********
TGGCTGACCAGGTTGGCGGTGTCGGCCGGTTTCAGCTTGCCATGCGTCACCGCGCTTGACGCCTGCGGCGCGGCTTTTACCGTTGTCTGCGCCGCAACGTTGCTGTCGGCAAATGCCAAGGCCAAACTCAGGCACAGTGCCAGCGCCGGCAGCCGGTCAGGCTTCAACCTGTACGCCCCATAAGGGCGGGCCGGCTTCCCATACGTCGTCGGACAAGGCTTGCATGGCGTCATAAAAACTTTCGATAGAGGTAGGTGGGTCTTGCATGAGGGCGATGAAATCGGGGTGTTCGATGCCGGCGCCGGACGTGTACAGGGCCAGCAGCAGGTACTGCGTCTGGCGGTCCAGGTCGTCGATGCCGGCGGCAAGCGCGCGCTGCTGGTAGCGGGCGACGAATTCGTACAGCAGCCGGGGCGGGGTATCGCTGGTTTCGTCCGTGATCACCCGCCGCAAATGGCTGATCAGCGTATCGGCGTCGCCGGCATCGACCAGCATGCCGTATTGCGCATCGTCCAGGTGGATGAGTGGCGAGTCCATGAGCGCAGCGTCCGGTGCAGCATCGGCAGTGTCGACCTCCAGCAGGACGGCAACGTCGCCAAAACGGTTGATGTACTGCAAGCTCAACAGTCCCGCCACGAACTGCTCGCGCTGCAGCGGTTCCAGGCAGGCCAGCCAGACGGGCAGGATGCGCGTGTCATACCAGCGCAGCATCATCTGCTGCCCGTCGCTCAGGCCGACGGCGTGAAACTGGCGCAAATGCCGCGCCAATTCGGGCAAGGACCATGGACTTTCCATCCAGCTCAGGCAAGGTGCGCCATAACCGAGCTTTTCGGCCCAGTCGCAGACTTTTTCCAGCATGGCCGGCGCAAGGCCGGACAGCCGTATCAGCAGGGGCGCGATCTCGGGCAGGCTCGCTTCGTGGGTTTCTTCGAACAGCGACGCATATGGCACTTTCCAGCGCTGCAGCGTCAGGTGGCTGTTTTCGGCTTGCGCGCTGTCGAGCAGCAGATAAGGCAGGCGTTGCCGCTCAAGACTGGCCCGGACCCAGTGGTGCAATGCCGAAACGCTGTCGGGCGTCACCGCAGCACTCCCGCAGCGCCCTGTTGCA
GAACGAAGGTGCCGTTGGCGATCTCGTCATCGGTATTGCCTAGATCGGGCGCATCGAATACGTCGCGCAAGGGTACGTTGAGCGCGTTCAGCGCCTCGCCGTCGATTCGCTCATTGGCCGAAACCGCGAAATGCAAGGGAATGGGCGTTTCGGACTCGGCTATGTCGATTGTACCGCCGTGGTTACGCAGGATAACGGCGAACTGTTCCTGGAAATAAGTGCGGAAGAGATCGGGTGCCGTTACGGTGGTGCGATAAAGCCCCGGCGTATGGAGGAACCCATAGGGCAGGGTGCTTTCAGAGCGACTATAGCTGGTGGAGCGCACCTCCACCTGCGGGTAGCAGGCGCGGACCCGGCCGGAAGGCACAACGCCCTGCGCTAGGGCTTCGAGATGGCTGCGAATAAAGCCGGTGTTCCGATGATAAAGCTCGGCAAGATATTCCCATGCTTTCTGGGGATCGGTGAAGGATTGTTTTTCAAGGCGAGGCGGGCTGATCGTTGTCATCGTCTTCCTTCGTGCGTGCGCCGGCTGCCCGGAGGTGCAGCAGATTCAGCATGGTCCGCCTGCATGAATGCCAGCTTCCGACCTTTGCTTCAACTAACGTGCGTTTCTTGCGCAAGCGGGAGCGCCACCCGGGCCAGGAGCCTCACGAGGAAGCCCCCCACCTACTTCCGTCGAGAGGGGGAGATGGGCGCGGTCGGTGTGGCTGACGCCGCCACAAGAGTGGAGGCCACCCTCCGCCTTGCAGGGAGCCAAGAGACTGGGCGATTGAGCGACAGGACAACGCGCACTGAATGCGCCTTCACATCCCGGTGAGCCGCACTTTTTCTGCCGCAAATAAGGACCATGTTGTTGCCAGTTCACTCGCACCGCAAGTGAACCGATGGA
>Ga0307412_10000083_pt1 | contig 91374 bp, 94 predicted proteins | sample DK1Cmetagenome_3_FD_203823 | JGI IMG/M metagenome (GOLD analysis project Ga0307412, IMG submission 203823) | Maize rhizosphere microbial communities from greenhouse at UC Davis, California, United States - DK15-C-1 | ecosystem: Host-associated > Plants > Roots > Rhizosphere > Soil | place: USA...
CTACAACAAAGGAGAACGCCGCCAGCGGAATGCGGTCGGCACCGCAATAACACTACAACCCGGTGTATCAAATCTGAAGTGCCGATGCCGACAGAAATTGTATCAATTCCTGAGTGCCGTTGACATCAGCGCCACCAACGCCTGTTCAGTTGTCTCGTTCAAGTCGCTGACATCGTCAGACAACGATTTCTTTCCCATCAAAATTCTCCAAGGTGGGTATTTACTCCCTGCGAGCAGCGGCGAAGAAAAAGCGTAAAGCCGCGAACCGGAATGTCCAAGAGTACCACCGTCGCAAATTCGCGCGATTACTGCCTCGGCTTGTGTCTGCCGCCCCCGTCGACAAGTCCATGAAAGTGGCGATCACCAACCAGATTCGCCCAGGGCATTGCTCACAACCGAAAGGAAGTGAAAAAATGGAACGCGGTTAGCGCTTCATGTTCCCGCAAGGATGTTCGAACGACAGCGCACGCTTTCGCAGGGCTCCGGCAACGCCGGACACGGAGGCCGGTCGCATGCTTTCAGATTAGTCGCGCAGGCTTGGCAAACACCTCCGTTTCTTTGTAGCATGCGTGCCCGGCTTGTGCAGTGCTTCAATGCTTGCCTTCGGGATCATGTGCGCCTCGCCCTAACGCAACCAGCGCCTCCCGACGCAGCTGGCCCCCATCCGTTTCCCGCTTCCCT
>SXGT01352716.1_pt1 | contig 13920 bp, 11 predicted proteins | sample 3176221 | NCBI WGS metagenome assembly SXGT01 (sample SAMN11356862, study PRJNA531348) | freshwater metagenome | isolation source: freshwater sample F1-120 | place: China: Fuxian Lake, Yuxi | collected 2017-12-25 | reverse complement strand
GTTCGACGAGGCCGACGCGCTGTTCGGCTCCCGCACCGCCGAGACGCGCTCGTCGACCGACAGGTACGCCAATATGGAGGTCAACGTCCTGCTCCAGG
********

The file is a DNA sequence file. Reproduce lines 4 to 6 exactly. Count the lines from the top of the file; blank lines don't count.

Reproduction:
CTACAACAAAGGAGAACGCCGCCAGCGGAATGCGGTCGGCACCGCAATAACACTACAACCCGGTGTATCAAATCTGAAGTGCCGATGCCGACAGAAATTGTATCAATTCCTGAGTGCCGTTGACATCAGCGCCACCAACGCCTGTTCAGTTGTCTCGTTCAAGTCGCTGACATCGTCAGACAACGATTTCTTTCCCATCAAAATTCTCCAAGGTGGGTATTTACTCCCTGCGAGCAGCGGCGAAGAAAAAGCGTAAAGCCGCGAACCGGAATGTCCAAGAGTACCACCGTCGCAAATTCGCGCGATTACTGCCTCGGCTTGTGTCTGCCGCCCCCGTCGACAAGTCCATGAAAGTGGCGATCACCAACCAGATTCGCCCAGGGCATTGCTCACAACCGAAAGGAAGTGAAAAAATGGAACGCGGTTAGCGCTTCATGTTCCCGCAAGGATGTTCGAACGACAGCGCACGCTTTCGCAGGGCTCCGGCAACGCCGGACACGGAGGCCGGTCGCATGCTTTCAGATTAGTCGCGCAGGCTTGGCAAACACCTCCGTTTCTTTGTAGCATGCGTGCCCGGCTTGTGCAGTGCTTCAATGCTTGCCTTCGGGATCATGTGCGCCTCGCCCTAACGCAACCAGCGCCTCCCGACGCAGCTGGCCCCCATCCGTTTCCCGCTTCCCT
>SXGT01352716.1_pt1 | contig 13920 bp, 11 predicted proteins | sample 3176221 | NCBI WGS metagenome assembly SXGT01 (sample SAMN11356862, study PRJNA531348) | freshwater metagenome | isolation source: freshwater sample F1-120 | place: China: Fuxian Lake, Yuxi | collected 2017-12-25 | reverse complement strand
GTTCGACGAGGCCGACGCGCTGTTCGGCTCCCGCACCGCCGAGACGCGCTCGTCGACCGACAGGTACGCCAATATGGAGGTCAACGTCCTGCTCCAGG